FOR commuters feeling their souls slowly evaporate as they inch along in Metro Manila’s gridlock, this sort of announcement from the Department of Transportation (DOTr) has got to be annoying: Yesterday (Wednesday) the department launched a “VIP” point-to-point bus service between Trinoma in Quezon City and Glorietta in Makati, featuring 14 brand-new double-decker buses.
Two of the new units, however, are special. The upper deck of each customized unit is equipped with 52 reclining seats with footrests, reading lights, and individual entertainment centers featuring games, movies, and entertainment apps. The lower deck of each bus has a rest room, sofas, a conference table, and two 50-inch flatscreen TVs, which can (but of course) be used for karaoke.
Of the other 12 buses in the new fleet, which is operated by Froelich Tours, seven are described as “semi-VIP,” while five others are equipped for persons with disabilities (PWD).
The point-to-point concept is a reasonably good idea; the lines established between Makati and Bonifacio Global City are regularly filled to capacity, and similar services in other areas—such as the airport shuttle service that connects the ordinary commuter route junction at Pasay Rotonda with the airport and Resorts World complex—have proven popular as well. The way the model has been applied by the DOTr, or the DOTC before it, however, is as a simple stopgap measure and not part of a larger plan, providing little else but a more comfortable ride for some commuters.
One has to wonder, however, whether the time spent planning a bus service with amenities more familiar to business-class air travelers is really a good investment on the DOTr’s part. Of course, this is the same agency that earlier in the year suggested that a cable car system running along Edsa might be a useful solution, so perhaps we should not be surprised.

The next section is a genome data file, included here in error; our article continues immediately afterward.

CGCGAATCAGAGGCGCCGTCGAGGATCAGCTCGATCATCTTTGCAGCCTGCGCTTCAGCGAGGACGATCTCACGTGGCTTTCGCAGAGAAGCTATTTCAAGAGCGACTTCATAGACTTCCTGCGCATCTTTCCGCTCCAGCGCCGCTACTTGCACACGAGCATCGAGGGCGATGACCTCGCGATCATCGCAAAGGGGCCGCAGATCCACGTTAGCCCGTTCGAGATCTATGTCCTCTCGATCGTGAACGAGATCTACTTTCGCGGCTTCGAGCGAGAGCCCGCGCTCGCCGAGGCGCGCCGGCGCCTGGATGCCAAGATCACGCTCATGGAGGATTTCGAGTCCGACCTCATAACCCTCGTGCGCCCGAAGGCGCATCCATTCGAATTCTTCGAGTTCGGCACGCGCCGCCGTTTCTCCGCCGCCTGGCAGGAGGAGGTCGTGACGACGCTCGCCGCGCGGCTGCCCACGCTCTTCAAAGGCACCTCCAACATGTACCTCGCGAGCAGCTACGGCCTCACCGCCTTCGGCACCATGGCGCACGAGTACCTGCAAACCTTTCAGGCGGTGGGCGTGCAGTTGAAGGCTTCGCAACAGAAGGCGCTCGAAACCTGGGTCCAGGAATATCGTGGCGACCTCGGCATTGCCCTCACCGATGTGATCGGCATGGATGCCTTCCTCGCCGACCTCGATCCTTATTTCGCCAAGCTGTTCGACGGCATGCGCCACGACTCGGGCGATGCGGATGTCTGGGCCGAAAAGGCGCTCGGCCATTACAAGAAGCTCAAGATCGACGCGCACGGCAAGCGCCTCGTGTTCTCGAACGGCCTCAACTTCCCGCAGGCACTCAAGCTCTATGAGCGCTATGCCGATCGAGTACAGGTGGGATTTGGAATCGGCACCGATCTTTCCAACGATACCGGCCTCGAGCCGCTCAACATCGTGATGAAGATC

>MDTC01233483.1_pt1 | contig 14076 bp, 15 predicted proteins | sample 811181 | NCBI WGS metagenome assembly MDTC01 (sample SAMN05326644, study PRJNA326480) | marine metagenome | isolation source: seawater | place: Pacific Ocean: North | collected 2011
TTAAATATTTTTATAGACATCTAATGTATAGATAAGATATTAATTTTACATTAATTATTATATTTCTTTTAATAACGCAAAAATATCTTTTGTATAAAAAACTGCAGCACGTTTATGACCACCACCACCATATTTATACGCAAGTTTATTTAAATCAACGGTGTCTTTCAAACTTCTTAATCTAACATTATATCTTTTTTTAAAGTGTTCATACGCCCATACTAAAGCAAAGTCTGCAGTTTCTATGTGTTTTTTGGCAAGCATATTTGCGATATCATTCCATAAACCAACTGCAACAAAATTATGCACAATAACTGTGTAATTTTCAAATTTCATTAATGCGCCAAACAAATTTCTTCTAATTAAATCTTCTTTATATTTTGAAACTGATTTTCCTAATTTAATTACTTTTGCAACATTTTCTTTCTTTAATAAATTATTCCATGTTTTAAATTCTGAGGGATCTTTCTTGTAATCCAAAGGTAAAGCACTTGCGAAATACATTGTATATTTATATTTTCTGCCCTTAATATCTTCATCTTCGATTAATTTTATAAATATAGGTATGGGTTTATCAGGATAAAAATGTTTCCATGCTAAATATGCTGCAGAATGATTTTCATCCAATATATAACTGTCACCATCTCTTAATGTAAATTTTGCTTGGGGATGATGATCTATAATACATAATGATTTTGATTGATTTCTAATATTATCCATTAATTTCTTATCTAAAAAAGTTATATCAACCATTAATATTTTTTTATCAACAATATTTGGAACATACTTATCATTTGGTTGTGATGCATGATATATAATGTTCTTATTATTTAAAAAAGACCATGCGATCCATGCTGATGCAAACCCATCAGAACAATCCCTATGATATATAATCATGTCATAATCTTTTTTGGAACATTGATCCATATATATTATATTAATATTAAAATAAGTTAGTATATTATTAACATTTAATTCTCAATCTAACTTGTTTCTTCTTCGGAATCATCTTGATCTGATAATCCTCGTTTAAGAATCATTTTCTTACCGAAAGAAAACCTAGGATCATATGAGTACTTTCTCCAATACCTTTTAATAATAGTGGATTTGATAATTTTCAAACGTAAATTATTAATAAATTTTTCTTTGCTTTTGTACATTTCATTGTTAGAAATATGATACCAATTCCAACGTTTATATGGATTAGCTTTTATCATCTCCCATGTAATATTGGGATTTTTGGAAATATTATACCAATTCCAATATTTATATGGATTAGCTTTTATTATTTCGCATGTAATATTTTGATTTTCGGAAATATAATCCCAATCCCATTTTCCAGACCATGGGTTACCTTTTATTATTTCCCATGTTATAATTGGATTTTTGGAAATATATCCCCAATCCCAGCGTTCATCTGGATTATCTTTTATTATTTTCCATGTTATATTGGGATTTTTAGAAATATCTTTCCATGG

The biggest flaw in transportation planning in this country—a flaw that has been apparent for a couple decades at this point—is that it is fundamentally focused on the movement of vehicles, not people or goods, without which, of course, there would be no reason for vehicles to exist in the first place. The commuting public does not need reading lights or KTV, entertaining as those things may be, it needs transportation that moves large numbers of passengers efficiently. While there are plans for such things, such as a Bus Rapid Transit system along Edsa and possibly other routes like Commonwealth Avenue and new light rail lines, the government is doing very little to make the most of what is already available, or can be quickly rolled out.
Instead of focusing on things like prevailing on mall operators to alter their business hours, or modifying existing traffic restrictions like “window hours,” or in other words, simply tinkering with things that have been repeatedly tried before with little positive effect, or for that matter, creating bus services with unnecessary fluffery, the DOTr ought to be spending its time figuring out how many people are moving at what times along heavily-traveled routes, and devising ways to move those people faster.
For example, the “emergency powers” being discussed now in the legislature could be applied to placing numerous bus companies all plying the same routes at the same time under common dispatch management. That would go a long way to making at least one class of vehicles competing for space on Metro Manila’s overcrowded roads more efficient, and might even obviate some of the other restrictions on car traffic that are being considered.
Emergency powers could even be used to oblige those bus operators to install a Magic Sing in each of their vehicles, if the DOTr just can’t get away from the idea that commuting should be fun.